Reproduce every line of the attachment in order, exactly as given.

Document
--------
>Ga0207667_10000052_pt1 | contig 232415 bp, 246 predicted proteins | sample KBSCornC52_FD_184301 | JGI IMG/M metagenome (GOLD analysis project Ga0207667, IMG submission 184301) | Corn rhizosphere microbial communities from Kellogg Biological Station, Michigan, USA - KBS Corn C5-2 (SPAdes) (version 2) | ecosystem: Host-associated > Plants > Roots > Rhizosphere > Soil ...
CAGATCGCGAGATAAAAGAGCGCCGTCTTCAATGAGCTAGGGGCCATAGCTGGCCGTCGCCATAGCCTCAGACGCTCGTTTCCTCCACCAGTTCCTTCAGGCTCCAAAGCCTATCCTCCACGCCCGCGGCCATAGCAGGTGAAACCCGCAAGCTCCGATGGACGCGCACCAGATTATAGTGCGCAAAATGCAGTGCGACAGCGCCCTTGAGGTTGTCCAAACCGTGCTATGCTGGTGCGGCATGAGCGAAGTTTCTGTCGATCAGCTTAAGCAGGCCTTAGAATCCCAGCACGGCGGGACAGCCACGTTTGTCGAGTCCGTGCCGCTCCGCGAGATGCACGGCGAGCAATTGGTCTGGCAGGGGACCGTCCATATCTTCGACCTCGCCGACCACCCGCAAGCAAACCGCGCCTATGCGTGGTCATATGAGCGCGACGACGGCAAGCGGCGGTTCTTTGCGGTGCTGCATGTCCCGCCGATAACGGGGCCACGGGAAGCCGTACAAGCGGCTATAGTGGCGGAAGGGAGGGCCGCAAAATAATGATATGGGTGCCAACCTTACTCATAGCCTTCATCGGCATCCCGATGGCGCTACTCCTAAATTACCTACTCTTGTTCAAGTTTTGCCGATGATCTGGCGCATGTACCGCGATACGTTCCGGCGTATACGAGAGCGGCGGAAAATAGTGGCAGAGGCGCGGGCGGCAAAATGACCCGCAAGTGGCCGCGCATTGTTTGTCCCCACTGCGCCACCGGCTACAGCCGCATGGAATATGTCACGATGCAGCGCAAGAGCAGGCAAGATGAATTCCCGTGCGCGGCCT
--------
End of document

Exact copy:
>Ga0207667_10000052_pt1 | contig 232415 bp, 246 predicted proteins | sample KBSCornC52_FD_184301 | JGI IMG/M metagenome (GOLD analysis project Ga0207667, IMG submission 184301) | Corn rhizosphere microbial communities from Kellogg Biological Station, Michigan, USA - KBS Corn C5-2 (SPAdes) (version 2) | ecosystem: Host-associated > Plants > Roots > Rhizosphere > Soil ...
CAGATCGCGAGATAAAAGAGCGCCGTCTTCAATGAGCTAGGGGCCATAGCTGGCCGTCGCCATAGCCTCAGACGCTCGTTTCCTCCACCAGTTCCTTCAGGCTCCAAAGCCTATCCTCCACGCCCGCGGCCATAGCAGGTGAAACCCGCAAGCTCCGATGGACGCGCACCAGATTATAGTGCGCAAAATGCAGTGCGACAGCGCCCTTGAGGTTGTCCAAACCGTGCTATGCTGGTGCGGCATGAGCGAAGTTTCTGTCGATCAGCTTAAGCAGGCCTTAGAATCCCAGCACGGCGGGACAGCCACGTTTGTCGAGTCCGTGCCGCTCCGCGAGATGCACGGCGAGCAATTGGTCTGGCAGGGGACCGTCCATATCTTCGACCTCGCCGACCACCCGCAAGCAAACCGCGCCTATGCGTGGTCATATGAGCGCGACGACGGCAAGCGGCGGTTCTTTGCGGTGCTGCATGTCCCGCCGATAACGGGGCCACGGGAAGCCGTACAAGCGGCTATAGTGGCGGAAGGGAGGGCCGCAAAATAATGATATGGGTGCCAACCTTACTCATAGCCTTCATCGGCATCCCGATGGCGCTACTCCTAAATTACCTACTCTTGTTCAAGTTTTGCCGATGATCTGGCGCATGTACCGCGATACGTTCCGGCGTATACGAGAGCGGCGGAAAATAGTGGCAGAGGCGCGGGCGGCAAAATGACCCGCAAGTGGCCGCGCATTGTTTGTCCCCACTGCGCCACCGGCTACAGCCGCATGGAATATGTCACGATGCAGCGCAAGAGCAGGCAAGATGAATTCCCGTGCGCGGCCT